Kim Edgar at Stockbridge Church, for one night only, saw the all too infrequent return to her “home-town” stage of one of my favourite artists, and one of the best singer-songwriters to come out of Scotland in many years.
There is something very special about the voice, the words and the music of Kim Edgar, and listening to Kim’s gentle and at times haunting voice is a little bit like being wrapped in a magic spell as her words and music take you into carefully woven worlds of lightness and darkness. When Kim Edgar sings, I just sit quietly and listen; somehow you feel that any interruption from you might just break this fragile spell that she has woven around you in words and song.
It is obvious from the words of Kim Edgar’s songs that here is someone who places great value on family, friends and the important things in life that no amount of money can ever buy you. Kim Edgar also so obviously cares about people and genuinely wants a better, more just, society for everyone, and here in meticulously constructed lyrics and music there is at times an almost “inner spiritual” aspect to many of her songs. “Anchor In The Sky” and “The Whole Rainbow” are good examples of these songs of hope.
There is also a dark side though to some of the songs of Kim Edgar as she focuses with enormous insight and sensitivity on issues such as domestic psychological abuse (Scissors, Paper, Stone ) and women being more than just pretty objects to pick up and put back down (The Ornate Lie). One of the great skills of Kim as a writer is the ability to write about these, and other, difficult and often painful subjects, but to wrap them in beautiful melodies. This very special ability to write like this is at times like moving from light into darkness as words contrast so sharply with the music of the song.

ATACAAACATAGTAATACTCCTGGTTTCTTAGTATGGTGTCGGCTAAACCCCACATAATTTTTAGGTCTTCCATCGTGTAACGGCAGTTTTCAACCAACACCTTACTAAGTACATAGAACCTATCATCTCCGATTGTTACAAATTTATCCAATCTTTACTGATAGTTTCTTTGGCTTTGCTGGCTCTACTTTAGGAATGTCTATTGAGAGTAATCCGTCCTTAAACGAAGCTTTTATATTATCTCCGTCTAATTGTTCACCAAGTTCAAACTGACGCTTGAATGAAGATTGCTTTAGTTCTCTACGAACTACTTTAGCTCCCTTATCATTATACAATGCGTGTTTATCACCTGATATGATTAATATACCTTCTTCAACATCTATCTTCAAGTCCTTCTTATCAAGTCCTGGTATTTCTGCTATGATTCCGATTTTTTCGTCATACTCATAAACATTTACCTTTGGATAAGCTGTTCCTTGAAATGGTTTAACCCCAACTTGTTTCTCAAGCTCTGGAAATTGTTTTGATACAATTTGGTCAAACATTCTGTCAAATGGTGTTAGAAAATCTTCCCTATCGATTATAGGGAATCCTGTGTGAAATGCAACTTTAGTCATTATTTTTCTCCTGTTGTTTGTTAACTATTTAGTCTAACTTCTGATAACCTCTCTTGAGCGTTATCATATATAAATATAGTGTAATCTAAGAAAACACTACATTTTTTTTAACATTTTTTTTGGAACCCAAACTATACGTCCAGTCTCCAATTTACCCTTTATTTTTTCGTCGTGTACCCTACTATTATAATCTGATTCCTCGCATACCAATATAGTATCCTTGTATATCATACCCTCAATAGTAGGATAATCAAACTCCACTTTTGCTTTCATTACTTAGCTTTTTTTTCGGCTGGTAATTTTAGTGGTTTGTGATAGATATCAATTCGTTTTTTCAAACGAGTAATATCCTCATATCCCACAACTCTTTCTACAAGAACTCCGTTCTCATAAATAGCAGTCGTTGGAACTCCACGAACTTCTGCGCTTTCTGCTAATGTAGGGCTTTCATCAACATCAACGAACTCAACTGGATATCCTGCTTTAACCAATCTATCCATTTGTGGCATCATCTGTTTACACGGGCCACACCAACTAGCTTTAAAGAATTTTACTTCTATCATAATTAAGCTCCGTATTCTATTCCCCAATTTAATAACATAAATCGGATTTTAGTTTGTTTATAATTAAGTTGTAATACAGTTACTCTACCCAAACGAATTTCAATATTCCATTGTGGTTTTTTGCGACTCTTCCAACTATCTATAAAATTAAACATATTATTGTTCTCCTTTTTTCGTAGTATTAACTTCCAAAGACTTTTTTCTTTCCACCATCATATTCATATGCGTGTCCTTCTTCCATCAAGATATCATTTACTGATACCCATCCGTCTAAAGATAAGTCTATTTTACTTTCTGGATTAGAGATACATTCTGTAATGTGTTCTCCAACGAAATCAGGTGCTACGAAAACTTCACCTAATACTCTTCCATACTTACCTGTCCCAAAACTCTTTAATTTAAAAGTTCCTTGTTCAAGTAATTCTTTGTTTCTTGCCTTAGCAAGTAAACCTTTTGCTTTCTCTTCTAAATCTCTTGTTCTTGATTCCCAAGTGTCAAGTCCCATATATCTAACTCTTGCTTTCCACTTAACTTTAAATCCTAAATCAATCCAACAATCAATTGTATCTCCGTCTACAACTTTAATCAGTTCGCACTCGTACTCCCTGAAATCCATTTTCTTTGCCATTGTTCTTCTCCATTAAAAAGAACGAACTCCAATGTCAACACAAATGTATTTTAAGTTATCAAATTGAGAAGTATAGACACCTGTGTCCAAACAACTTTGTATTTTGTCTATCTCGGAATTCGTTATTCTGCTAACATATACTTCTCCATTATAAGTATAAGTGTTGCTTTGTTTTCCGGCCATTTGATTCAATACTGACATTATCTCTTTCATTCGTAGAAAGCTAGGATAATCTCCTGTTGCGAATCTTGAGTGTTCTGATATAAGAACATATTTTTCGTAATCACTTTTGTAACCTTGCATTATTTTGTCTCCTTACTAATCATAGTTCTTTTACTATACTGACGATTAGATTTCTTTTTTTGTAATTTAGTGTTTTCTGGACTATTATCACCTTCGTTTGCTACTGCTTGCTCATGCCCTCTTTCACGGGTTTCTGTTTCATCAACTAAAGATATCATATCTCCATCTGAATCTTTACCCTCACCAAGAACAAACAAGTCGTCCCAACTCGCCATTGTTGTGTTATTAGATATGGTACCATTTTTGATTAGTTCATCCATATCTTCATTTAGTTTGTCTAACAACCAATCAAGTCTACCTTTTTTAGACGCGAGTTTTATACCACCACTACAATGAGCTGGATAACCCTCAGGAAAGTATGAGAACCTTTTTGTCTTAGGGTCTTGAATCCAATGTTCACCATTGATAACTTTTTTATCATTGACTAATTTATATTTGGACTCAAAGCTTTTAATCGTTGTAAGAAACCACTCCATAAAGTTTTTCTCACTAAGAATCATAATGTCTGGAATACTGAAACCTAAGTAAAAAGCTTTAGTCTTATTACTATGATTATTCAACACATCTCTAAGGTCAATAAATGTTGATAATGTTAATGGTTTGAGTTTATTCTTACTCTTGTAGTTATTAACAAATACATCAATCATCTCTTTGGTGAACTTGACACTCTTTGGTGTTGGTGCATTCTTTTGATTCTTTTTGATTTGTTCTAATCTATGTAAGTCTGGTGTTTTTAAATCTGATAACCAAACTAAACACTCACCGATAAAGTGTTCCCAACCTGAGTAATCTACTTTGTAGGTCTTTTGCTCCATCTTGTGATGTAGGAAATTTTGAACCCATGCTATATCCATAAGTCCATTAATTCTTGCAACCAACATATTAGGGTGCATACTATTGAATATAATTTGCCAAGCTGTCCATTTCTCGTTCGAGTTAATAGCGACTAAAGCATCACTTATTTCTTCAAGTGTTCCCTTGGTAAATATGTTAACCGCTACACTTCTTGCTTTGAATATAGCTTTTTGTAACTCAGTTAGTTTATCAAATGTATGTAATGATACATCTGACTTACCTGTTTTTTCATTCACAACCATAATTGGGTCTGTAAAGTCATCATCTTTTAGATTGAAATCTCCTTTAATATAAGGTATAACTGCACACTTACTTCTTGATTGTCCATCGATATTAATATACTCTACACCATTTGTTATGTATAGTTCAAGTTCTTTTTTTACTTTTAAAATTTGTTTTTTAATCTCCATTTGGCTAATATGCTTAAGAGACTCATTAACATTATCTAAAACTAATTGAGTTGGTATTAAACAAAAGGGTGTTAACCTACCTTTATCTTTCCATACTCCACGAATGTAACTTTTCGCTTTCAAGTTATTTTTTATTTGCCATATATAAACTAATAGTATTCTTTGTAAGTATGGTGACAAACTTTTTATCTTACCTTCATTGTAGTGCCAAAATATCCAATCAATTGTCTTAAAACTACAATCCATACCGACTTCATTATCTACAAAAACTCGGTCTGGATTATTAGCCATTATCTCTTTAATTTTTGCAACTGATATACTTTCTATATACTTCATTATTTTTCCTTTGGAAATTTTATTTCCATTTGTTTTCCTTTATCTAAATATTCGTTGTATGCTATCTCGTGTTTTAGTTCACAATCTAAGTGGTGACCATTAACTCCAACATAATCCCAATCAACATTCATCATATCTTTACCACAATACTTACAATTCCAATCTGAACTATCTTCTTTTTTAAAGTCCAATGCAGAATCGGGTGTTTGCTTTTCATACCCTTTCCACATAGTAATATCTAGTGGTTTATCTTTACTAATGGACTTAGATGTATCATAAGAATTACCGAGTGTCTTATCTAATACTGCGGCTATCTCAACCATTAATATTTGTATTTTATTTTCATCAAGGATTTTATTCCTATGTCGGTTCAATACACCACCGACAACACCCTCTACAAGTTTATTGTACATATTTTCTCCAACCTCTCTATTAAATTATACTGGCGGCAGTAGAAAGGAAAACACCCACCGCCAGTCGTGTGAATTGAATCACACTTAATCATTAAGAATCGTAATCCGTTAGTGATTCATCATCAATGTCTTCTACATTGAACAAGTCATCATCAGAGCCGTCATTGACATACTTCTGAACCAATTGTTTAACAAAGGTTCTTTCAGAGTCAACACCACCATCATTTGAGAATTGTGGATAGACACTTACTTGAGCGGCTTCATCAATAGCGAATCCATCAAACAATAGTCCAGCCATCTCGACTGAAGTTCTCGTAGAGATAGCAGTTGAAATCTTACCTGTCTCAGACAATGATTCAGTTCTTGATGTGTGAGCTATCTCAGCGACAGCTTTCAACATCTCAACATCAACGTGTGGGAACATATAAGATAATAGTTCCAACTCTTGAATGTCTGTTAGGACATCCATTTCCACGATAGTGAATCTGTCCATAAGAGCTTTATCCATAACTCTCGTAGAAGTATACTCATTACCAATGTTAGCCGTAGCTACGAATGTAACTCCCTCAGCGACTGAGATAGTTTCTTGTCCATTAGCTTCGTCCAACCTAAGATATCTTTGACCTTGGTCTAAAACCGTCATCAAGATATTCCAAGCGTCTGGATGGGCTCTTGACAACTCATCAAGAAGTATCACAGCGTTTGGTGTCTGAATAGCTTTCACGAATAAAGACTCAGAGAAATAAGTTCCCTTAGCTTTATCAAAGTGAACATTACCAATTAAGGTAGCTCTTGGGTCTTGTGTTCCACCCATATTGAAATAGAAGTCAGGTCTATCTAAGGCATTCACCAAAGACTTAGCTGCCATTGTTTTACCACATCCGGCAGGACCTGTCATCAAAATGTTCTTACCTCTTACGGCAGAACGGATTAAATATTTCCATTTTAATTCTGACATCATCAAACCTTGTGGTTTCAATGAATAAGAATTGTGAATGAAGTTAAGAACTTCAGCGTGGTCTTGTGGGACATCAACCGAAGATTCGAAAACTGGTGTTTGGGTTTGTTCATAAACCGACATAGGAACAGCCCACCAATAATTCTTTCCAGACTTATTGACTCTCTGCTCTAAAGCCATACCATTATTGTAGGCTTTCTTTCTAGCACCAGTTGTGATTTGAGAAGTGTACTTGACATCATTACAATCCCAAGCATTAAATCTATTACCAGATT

There are at the moment three solo albums from Kim Edgar - Stories Untold (2016), The Ornate Lie (2012) and Butterflies and Broken Glass (2008) and each of them should be in every good music lover’s collection. A fourth album is in the planning stages at the moment, and we were treated to some new songs intended for this album tonight, and they all show that a skilled writer is at work. Some of these songs have an economy of lyrics against earlier works, but that care in using words for lyrics is still there, and I can think of few lyricists that have Kim’s skill in this area. Some of these new songs come from deep within Kim Edgar as a person as she questions not only her own self, but her place in the far bigger scheme of things and her ability to influence for the better (even in a very small way) the world of chaos that we all too often find around us at this present time.
Amongst the new songs performed tonight “Waiting For A Sign” and “Baby Steps” make interesting contrasts in writing styles, and I can hear with Kim the big sounding rock-band sound that “Powerless It Seems…” can so easily become.
There is always something very special about Kim Edgar when she performs at Stockbridge Church. Part of that is that the space itself has wonderful natural acoustics for Kim’s voice and her playing piano and guitar, plus somehow it is a space that just feels calm, relaxing and spiritual at some “inner level”. There is something else happening though, like this performance is an event full of warmth and friendliness coming from Kim and the audience. Kim is obviously at home here as family, friends and lovers of her music (old and new) all come together to experience the music of someone very special to them all.
Country: United Kingdom - Scotland
Group: Kim Edgar
Review by Tom King